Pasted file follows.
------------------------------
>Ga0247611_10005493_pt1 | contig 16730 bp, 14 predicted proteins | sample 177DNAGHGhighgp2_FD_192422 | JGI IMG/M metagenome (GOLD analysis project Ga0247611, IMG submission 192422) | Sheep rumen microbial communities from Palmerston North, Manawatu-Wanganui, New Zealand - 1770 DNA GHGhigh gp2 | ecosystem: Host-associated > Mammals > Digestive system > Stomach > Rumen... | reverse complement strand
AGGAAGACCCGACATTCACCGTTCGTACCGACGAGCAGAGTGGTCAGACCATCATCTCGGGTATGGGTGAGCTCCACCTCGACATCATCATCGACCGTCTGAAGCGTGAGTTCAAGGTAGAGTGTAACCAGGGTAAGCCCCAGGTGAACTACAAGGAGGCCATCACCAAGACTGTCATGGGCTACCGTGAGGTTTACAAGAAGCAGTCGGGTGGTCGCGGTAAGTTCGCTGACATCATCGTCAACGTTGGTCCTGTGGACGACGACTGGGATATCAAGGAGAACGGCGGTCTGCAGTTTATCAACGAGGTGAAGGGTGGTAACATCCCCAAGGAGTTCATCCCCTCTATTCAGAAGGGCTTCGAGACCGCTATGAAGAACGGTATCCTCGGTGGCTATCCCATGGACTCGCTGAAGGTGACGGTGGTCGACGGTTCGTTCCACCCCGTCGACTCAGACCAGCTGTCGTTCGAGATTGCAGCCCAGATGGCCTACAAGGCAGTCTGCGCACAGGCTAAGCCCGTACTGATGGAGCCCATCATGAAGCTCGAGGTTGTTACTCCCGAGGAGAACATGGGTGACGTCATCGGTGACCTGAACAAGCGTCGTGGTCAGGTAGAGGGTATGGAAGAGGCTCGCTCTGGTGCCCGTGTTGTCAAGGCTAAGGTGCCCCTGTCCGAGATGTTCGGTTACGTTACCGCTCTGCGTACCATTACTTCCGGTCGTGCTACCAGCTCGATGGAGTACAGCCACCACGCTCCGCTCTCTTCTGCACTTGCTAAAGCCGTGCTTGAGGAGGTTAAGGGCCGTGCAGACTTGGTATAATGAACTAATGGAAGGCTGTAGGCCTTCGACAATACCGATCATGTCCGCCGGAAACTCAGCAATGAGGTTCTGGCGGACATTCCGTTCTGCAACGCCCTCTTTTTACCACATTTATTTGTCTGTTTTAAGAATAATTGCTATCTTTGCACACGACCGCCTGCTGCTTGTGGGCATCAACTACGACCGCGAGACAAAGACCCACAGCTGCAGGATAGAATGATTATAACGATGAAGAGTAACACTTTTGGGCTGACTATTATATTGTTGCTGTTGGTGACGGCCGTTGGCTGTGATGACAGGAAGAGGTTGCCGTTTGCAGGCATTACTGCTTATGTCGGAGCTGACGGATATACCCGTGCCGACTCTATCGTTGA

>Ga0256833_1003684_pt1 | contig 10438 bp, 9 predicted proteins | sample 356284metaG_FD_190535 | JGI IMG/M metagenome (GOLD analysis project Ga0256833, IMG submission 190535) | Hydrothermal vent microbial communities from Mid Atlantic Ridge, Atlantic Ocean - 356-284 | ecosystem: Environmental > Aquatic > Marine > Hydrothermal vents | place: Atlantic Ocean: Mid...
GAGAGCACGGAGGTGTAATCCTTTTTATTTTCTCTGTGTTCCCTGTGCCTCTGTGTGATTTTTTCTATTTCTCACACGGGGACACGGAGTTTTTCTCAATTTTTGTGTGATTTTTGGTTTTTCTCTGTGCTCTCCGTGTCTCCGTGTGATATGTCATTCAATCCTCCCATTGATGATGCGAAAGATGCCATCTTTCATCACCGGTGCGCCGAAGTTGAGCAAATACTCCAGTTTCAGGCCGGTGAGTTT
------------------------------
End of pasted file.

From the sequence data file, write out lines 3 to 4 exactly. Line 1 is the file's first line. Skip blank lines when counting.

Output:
>Ga0256833_1003684_pt1 | contig 10438 bp, 9 predicted proteins | sample 356284metaG_FD_190535 | JGI IMG/M metagenome (GOLD analysis project Ga0256833, IMG submission 190535) | Hydrothermal vent microbial communities from Mid Atlantic Ridge, Atlantic Ocean - 356-284 | ecosystem: Environmental > Aquatic > Marine > Hydrothermal vents | place: Atlantic Ocean: Mid...
GAGAGCACGGAGGTGTAATCCTTTTTATTTTCTCTGTGTTCCCTGTGCCTCTGTGTGATTTTTTCTATTTCTCACACGGGGACACGGAGTTTTTCTCAATTTTTGTGTGATTTTTGGTTTTTCTCTGTGCTCTCCGTGTCTCCGTGTGATATGTCATTCAATCCTCCCATTGATGATGCGAAAGATGCCATCTTTCATCACCGGTGCGCCGAAGTTGAGCAAATACTCCAGTTTCAGGCCGGTGAGTTT